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TEDGlobal 2009

Bertrand Piccard: My solar-powered adventure

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For the dawn of a new decade, adventurer Bertrand Piccard offers us a challenge: Find motivation in what seems impossible. He shares his own plans to do what many say can't be done -- to fly around the world, day and night, in a solar-powered aircraft.

- Solar adventurer
Bertrand Piccard circumnavigated the Earth in a hot-air balloon. Now he wants to circle it in an airplane powered only by solar energy. Full bio

Well, I learned a lot of things about ballooning,
00:15
especially at the end of these balloon flights
00:19
around the world I did with Brian Jones.
00:23
When I took this picture,
00:25
the window was frozen because of the moisture of the night.
00:27
And on the other side there was a rising sun.
00:31
So, you see that on the other side of ice
00:33
you have the unknown,
00:37
you have the non-obvious,
00:39
you have the non-seen,
00:42
for the people who don't dare
00:44
to go through the ice.
00:46
There are so many people
00:48
who prefer to suffer in the ice they know
00:50
instead of taking the risk of going through the ice
00:53
to see what there is on the other side.
00:56
And I think that's one of the main problems of our society.
00:59
We learn, maybe not the famous TED audience,
01:03
but so many other people learn,
01:06
that the unknown, the doubts,
01:09
the question marks are dangerous.
01:11
And we have to resist to the changes.
01:13
We have to keep everything under control.
01:16
Well, the unknown is part of life.
01:20
And in that sense, ballooning is a beautiful metaphor.
01:23
Because in the balloon, like in life,
01:27
we go very well in unforeseen directions.
01:30
We want to go in a direction,
01:33
but the winds push us in another direction, like in life.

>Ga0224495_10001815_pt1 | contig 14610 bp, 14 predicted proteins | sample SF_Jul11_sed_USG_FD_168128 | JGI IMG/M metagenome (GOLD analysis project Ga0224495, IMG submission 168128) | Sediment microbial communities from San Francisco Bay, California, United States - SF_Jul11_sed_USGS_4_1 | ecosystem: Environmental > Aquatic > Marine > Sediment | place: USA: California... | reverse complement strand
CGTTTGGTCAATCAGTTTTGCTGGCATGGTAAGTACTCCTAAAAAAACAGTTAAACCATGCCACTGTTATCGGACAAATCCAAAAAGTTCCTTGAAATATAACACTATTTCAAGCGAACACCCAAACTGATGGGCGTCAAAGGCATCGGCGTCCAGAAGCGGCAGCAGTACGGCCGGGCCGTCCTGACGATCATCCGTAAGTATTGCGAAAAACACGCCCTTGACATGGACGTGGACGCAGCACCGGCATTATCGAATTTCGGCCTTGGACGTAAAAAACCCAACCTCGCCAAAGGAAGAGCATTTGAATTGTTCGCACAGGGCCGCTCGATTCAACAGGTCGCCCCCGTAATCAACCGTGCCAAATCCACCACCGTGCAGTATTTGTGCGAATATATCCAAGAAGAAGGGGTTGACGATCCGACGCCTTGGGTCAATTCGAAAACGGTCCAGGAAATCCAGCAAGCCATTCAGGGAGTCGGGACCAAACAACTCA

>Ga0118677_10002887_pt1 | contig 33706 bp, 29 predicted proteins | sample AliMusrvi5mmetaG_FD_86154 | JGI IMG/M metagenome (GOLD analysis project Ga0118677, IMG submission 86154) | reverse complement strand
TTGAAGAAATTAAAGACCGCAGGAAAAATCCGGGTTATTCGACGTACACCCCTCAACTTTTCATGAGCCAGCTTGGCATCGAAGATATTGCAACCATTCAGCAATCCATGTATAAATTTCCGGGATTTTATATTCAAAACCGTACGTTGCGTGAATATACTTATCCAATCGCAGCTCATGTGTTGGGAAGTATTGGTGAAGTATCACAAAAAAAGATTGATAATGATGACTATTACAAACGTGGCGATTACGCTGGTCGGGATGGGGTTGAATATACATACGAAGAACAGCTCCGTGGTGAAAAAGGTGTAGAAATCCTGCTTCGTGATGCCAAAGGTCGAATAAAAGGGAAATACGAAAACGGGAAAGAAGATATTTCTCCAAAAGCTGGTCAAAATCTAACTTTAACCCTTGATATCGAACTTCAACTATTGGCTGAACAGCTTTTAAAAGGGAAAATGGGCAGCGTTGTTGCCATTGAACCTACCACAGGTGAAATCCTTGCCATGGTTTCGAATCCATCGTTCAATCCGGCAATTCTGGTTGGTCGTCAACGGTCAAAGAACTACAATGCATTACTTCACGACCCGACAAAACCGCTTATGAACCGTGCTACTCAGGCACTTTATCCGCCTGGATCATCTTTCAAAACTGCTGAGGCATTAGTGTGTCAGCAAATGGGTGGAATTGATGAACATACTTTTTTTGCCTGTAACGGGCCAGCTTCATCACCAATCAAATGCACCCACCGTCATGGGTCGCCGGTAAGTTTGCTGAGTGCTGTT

01:35
And as long as we fight horizontally,
01:38
against life, against the winds,
01:41
against what's happening to us,
01:44
life is a nightmare.
01:46
How do we steer a balloon?
01:49
By understanding that the atmosphere
01:51
is made out of several different layers of wind
01:53
which all have different direction.
01:56
So, then, we understand that if we want to change our trajectory,
01:59
in life, or in the balloon,
02:02
we have to change altitude.
02:05
Changing altitude, in life,
02:07
that means raising to another psychological, philosophical,
02:09
spiritual level.
02:13
But how do we do that?
02:15
In ballooning, or in life,
02:17
how do we change altitude?
02:19
How do we go from the metaphor
02:21
to something more practical that we can really
02:23
use every day?
02:25
Well, in a balloon it's easy, we have ballast.
02:27
And when we drop the ballast overboard we climb.
02:29
Sand, water, all the equipment we don't need anymore.
02:34
And I think in life it should be exactly like this.
02:38
You know, when people speak about pioneering spirit,
02:41
very often they believe that pioneers
02:44
are the ones who have new ideas.
02:46
It's not true.
02:48
The pioneers are not the ones who have new ideas,
02:50
because new ideas are so easy to have.
02:52
We just close our eyes for a minute we all come back
02:54
with a lot of new ideas.
02:56
No, the pioneer is the one who
02:58
allows himself to throw overboard a lot of ballast.
03:00
Habits, certainties,
03:03
convictions, exclamation marks,
03:06
paradigms, dogmas.
03:11
And when we are able to do that,
03:13
what happens?
03:15
Life is not anymore
03:17
just one line going in one direction
03:19
in one dimension. No.
03:23
Life is going to be made out of all the possible lines
03:25
that go in all the possible directions
03:29
in three dimensions.
03:31
And pioneering spirit will be each time we allow ourselves
03:35
to explore this vertical axis.
03:37
Of course not just like the atmosphere in the balloon,
03:40
but in life itself.
03:42
Explore this vertical axis, that means
03:44
explore all the different ways to do,
03:47
all the different ways to behave, all the different ways to think,
03:49
before we find the one that goes in the direction we wish.
03:53
This is very practical.
03:58
This can be in politics.
04:00
This can be in spirituality.
04:02
This can be in environment,
04:04
in finance, in education of children.
04:06
I deeply believe
04:09
that life is a much greater adventure
04:11
if we manage to do politics
04:14
without the trench between the left and the right wing.
04:16
Because we will throw away these political dogmas.
04:20
I deeply believe that we can make much more protection of the environment
04:24
if we get rid -- if we throw overboard
04:28
this fundamentalism that some of the greens have showed in the past.
04:31
And that we can aim for much higher spirituality